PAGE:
Certainly, it is difficult to recall the last time a guest on Meet the Press or This Week was not an advisor to the administration in power, a “political consultant” to one of the two major parties, or an elite journalist who never spoke or wrote a critical thought in their entire careers. This gossip and superficial lens becomes the driving force of public discourse, replacing substantial journalism and discussion among both reporters and those who consume their work. When we take the approach to serious political issues that we usually take to celebrity culture, the two become one and the same, as we are reduced to the mindless and juvenile chatter that pervades popular culture when discussing the issues that determine the very future and nature of our society. Hedges is not under any illusion that what we see today in the majority of news reporting is journalism or that what we are indeed engaged in anything that deserves to be called discourse. Hedges, in his section on journalism, concludes,

The most egregious lie is the pretense that these people function as reporters, that they actually report on our behalf. It is not one or two reporters or television hosts who are corrupt. The media institutions are corrupt. Many media workers, especially those based in Washington, work shamelessly for our elites. In the weeks before the occupation of Iraq, media workers were too busy posturing as red-blooded American patriots to report. They rarely challenged the steady assault by the Bush White House against our civil liberties and the trashing of our Constitution. The role of courtiers is to parrot official propaganda. Courtiers do no defy the elite or question the structure of the corporate state.

Such is the state of information and citizenship in a culture that chooses to ignore anything close to truth and reality, instead opting for frivolity and fabricated narratives. Media outlets are happy to avoid meaningful work, and we are often happy to consume their easy to swallow confections. We are, after all, a culture obsessed with celebrity, a fact which Hedges makes sure to acknowledge. Hedges, a graduate and former faculty member at the Harvard Divinity School, draws a parallel between religion our obsession with celebrity. Hedges writes,

We all have gods, Martin Luther said, it is just a question of which ones. And in American society our gods are celebrities. Religious belief and practice are commonly transferred to the adoration of celebrities. Our culture builds temples to celebrities the way Romans did for divine emperors, ancestors, and household gods. We engage in the same kind of primitive beliefs as older polytheistic cultures. In celebrity culture, the object is to get as close as possible to the celebrity. Relics of celebrities are coveted as magical talismans. Those who can touch the celebrity or own a relic of the celebrity hope for a transference of celebrity power. They hope for magic.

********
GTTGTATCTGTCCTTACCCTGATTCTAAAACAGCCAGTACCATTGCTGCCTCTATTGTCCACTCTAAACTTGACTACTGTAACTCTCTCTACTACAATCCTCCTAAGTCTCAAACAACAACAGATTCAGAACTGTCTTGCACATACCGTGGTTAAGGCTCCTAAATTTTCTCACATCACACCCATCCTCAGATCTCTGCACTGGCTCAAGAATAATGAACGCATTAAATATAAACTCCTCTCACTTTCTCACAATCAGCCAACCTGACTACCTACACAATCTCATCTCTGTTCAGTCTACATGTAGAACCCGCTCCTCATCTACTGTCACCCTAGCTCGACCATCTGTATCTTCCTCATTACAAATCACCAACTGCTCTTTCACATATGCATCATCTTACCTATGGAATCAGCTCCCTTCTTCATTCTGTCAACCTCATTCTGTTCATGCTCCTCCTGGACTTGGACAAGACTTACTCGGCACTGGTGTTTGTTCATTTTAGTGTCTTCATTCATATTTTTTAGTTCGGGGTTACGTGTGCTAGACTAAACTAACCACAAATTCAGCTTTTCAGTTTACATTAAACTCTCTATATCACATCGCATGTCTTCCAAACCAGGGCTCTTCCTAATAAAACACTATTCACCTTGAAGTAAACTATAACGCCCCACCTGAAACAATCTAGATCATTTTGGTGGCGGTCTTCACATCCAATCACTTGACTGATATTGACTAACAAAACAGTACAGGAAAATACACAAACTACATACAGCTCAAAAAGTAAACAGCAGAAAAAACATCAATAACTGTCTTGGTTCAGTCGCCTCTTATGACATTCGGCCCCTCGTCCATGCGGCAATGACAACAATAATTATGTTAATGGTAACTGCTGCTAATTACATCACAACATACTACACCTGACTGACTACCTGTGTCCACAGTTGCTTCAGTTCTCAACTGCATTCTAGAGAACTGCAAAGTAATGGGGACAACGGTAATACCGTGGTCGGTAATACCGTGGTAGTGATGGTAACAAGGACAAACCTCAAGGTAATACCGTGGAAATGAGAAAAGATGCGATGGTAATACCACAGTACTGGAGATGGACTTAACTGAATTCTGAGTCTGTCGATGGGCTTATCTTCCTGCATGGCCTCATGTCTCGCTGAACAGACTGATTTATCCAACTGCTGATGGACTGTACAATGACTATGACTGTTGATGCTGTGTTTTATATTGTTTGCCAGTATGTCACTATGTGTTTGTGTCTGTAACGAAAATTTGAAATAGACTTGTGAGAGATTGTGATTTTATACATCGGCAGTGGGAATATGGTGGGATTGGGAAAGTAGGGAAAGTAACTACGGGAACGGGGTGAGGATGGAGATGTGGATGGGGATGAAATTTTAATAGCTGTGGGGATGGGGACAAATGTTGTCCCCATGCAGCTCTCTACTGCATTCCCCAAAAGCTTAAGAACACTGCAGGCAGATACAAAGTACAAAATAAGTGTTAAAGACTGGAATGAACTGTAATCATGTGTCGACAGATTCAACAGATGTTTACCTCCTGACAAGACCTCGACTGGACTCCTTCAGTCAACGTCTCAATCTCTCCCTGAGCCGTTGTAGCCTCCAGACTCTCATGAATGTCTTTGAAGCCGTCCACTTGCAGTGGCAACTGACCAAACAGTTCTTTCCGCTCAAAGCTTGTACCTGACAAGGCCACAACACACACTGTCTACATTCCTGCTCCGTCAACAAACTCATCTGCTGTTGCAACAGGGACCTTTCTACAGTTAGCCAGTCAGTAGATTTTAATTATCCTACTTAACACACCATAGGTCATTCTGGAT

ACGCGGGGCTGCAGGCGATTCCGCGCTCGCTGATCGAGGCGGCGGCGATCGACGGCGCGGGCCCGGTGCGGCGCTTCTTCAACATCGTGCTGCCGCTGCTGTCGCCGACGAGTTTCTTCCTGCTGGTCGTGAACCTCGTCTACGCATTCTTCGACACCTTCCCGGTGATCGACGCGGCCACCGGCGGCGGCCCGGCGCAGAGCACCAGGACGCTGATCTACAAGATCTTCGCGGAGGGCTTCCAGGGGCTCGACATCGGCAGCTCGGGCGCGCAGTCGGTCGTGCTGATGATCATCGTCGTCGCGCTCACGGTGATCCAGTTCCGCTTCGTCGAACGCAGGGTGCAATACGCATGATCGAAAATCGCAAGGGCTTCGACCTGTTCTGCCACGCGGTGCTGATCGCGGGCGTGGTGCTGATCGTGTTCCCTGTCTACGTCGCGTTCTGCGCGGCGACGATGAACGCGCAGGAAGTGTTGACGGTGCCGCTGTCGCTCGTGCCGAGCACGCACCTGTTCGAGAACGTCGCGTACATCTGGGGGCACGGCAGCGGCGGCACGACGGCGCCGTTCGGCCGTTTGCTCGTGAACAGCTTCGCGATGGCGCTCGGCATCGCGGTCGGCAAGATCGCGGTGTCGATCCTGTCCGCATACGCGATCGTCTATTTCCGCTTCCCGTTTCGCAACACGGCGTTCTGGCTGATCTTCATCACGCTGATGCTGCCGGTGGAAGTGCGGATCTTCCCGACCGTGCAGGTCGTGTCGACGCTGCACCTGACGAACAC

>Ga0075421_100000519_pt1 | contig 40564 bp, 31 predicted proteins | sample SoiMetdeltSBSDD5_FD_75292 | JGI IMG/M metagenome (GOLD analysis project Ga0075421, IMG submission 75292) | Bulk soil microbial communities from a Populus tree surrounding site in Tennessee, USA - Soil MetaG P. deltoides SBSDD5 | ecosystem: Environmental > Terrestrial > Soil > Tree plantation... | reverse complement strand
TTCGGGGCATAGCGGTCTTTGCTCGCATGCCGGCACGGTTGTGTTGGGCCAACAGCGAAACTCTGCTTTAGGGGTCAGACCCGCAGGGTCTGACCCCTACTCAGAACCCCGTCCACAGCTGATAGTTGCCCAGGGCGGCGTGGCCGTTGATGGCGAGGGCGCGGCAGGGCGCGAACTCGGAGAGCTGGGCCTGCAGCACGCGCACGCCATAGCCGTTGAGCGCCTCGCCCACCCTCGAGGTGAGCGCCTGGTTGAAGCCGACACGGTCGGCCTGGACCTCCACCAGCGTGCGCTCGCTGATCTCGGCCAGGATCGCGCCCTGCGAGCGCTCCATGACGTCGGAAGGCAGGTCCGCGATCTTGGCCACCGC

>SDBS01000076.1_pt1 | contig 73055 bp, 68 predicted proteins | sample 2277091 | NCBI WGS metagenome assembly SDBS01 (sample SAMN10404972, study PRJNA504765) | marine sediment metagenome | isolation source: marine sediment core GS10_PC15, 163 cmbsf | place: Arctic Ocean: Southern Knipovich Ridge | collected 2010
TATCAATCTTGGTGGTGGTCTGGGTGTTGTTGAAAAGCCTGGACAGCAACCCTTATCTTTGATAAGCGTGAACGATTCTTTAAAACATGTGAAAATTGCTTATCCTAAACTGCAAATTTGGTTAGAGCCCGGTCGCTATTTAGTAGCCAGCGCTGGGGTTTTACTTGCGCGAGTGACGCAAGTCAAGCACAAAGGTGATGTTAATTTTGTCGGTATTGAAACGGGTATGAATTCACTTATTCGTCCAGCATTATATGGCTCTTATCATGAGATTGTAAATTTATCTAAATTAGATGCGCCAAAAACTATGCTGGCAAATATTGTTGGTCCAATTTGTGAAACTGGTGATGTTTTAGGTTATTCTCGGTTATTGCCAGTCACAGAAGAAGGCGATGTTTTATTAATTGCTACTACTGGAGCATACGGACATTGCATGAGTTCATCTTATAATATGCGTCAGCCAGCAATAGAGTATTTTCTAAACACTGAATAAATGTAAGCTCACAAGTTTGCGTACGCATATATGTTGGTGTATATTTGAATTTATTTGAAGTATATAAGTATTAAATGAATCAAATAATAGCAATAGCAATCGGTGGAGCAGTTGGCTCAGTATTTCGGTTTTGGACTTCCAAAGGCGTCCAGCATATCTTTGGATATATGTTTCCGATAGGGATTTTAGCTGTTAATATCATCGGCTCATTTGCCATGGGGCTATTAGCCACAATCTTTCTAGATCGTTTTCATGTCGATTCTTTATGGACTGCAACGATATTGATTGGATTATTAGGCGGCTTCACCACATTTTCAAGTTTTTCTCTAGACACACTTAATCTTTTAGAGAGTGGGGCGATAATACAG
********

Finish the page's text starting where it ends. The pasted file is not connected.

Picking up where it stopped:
Indeed, only in a culture so obsessed with and worshipful of celebrities is the existence of someone like Paris Hilton even acknowledged. Only in such a culture do those who are barely qualified to flip burgers at the local McDonald’s get signed to multimillion dollar deals for “reality” shows which document their idiocy. It  only gets worse when those religious aspects of celebrity get projected back on to religion itself. This is the point when people like Joel Osteen, themselves massive celebrities who live in splendour and excess, turn Christ himself into a celebrity when they preach the so-called “prosperity gospel.” Gone is the difficulty and the complexity of understanding the Gospels and putting them into practice, which ought to require a lifetime of work and mistakes and learning, and replacing it is the simple message that Jesus wants to make your rich. It’s hard to see the distinction between this type of thinking and the pining after celebrities, dreaming that one day we will be lucky to have the material wealth which they lord over the rest of us. The humble preacher from Nazareth starts to look a lot like Tony Robbins.

The ethos of celebrity, which replaced both religion and public discourse, has also now fused with both of them. We want vapidity in our culture and when it is fed to us by journalists we savour it, only perpetuating a very vicious cycle. We are indeed, as Huxley feared we would be, inundated with pleasure and fantasy, removing us from reality. One can’t help but fear that we have painted ourselves into a very unfortunate corner to say the least. As we are less inclined to literacy, we are only further swallowed up by spectacle, a fact which Hedges documents in devastating detail. There are some sections of his book which one might read as conspiratorial or alarmist, but Empire of Illusion is nonetheless an astute and refreshingly bold assessment of our culture.

It is easy to fear that Hedges’ account is too late, but the author somehow maintains hope in the face of all that he had seen in researching and writing this book. I leave you with the last paragraph of this fantastic and must-read book for anyone who wishes to understand our culture and where it may be going. Here Hedges is offering one last comment on the warlike culture of America and the lack of compassion he has come to see pervading his country, but it holds true for the ruthlessness of celebrity worship and the type of journalism that shows no concern for the citizen’s well being.